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Can you point me to design pattern guides to adapt my style to AVFoundation's asynch approach?

Working an app where you create an image and place audio onto hotspots on it. I'm implementing export to a movie that is the image with effects (glow of hotspot) playing under the audio.

I can reliably create the video and audio tracks and can correctly get audio into an AVMutableComposition and play it back. Problem is with the video. I've narrowed it to my having written a synchronous solution to a problem that requires use of AVFoundation's asynch writing methods.

The current approach and where it fails (each step is own method):

  1. Create array of dictionaries. 2 objects in dictionary. One dictionary object is image representing a keyframe, another object is URL of audio that ends on that keyframe. First dictionary has start keyframe but not audio URL.

  2. For each dictionary in the array, replace the UIImage with an array of start image->animation tween images->end state image, with proper count for FPS and duration of audio.

  3. For each dictionary in the array, convert image array into a soundless mp4 and save using [AVAssetWriter finishWritingWithCompletionHandler], then replace image array in dictionary with URL of mp4. Each dictionary of mp4 & audio URL represents a segment of final movie, where order of dictionaries in array dictates insert order for final movie

-- all of above works, stuff gets made & ordered right, vids and audio playback --

  1. For each dictionary with mp4 & audio URL, load into AVAssets and insert into an AVMutableComposition track, one track for audio & one for video. The audio load & insert works, plays back. But the video fails and appears to fail because step 4 starts before step 3's AVAssetWriter finishWritingWithCompletionHandler finishes for all MP4 tracks.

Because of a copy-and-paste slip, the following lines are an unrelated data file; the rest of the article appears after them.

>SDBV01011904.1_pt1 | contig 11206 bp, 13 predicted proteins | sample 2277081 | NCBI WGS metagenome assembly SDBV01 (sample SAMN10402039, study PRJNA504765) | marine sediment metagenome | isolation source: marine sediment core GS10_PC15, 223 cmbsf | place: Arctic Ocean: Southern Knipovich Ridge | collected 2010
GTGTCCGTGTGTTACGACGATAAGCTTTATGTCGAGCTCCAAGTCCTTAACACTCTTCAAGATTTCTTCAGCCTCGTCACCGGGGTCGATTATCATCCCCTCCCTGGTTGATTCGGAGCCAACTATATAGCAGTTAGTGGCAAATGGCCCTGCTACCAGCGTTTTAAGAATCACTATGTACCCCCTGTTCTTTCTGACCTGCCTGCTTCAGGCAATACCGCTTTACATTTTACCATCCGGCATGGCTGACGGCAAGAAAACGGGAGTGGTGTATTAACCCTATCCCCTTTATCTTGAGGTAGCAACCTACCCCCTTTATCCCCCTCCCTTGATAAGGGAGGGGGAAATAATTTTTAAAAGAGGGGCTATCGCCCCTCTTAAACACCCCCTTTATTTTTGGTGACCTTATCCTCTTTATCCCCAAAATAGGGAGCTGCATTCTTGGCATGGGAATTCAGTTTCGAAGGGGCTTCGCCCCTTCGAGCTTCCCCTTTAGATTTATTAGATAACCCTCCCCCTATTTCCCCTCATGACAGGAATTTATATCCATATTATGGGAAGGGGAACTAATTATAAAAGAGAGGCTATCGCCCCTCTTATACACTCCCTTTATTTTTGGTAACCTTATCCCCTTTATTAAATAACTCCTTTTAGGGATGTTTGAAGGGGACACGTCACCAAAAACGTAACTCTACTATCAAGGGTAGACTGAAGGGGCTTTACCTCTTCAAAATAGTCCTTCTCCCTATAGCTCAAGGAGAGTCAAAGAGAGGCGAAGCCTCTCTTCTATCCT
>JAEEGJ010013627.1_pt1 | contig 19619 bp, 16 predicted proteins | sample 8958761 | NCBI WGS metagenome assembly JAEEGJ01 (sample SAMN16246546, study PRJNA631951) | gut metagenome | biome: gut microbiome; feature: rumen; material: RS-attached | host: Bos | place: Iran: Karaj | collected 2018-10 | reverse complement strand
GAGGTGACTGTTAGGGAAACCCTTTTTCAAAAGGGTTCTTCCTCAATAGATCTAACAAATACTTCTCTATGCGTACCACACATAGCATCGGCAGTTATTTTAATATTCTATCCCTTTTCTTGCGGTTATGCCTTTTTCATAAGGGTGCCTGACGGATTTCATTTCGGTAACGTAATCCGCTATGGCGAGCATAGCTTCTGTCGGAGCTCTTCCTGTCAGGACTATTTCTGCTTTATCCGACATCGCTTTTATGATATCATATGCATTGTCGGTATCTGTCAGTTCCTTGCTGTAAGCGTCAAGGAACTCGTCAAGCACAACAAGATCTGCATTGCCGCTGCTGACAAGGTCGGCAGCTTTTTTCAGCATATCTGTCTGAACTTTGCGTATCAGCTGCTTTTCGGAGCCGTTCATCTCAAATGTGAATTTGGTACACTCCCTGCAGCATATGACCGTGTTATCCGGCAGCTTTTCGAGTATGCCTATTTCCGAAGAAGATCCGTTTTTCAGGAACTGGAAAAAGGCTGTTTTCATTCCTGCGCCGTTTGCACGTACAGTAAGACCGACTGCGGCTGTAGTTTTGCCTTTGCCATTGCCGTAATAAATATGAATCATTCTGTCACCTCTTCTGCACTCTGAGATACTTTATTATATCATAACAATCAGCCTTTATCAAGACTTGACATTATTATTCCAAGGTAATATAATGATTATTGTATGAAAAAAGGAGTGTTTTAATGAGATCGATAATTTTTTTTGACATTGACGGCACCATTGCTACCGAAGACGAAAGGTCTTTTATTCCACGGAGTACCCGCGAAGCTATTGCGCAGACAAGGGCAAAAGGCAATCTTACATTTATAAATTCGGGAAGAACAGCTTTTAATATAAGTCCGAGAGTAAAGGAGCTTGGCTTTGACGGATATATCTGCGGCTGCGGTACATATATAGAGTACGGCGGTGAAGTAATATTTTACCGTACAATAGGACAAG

One approach would be to pause via while loop and wait for status on the AVAssetWriter to say done. This smacks of working against the framework. In practice it is also leading to ugly and sometimes seemingly infinite waits for loops to end.

But simply making step 4 the completion handler for finishWritingWithCompletionHandler is non-trivial because I am writing multiple tracks but I want step 4 to launch only after the last track is written. Because step 3 is basically a for-each processor, I think all completion handlers would need to be the same. I guess I could use bools or counters to change up the completion handler, but it just feels like a kluge.

If any of the above made any sense, can someone give me/point to a primer on design patterns for asynch handling like this? TIA.

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2 Answers 2

You can use GCD dispatch groups for that sort of problem.
From the docs:

Grouping blocks allows for aggregate synchronization. Your application can submit multiple blocks and track when they all complete, even though they might run on different queues. This behavior can be helpful when progress can’t be made until all of the specified tasks are complete.

The basic idea is, that you call dispatch_group_enter for each of your async tasks. In the completion handler of your tasks, you call dispatch_group_leave.

Dispatch groups work similar to counting semaphores. You increment a counter (using dipsatch_group_wait) when you start a task, and you decrement a counter when a task finishes. dispatch_group_notify lets you install a completion handler block for your group. This block gets executed when the counter reaches 0.

This blog post provides a good overview and a complete code sample: http://amro.co/post/48248949039/using-gcd-to-wait-on-many-tasks

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Thanks so much for your help. I can't get dispatch_group_wait to actually wait though. I put a description in the new answer below, because of formatting issues in this comment section. –  Rod Gammon Jul 16 '13 at 1:14
    
Thanks. I added some code below. –  Rod Gammon Jul 19 '13 at 15:16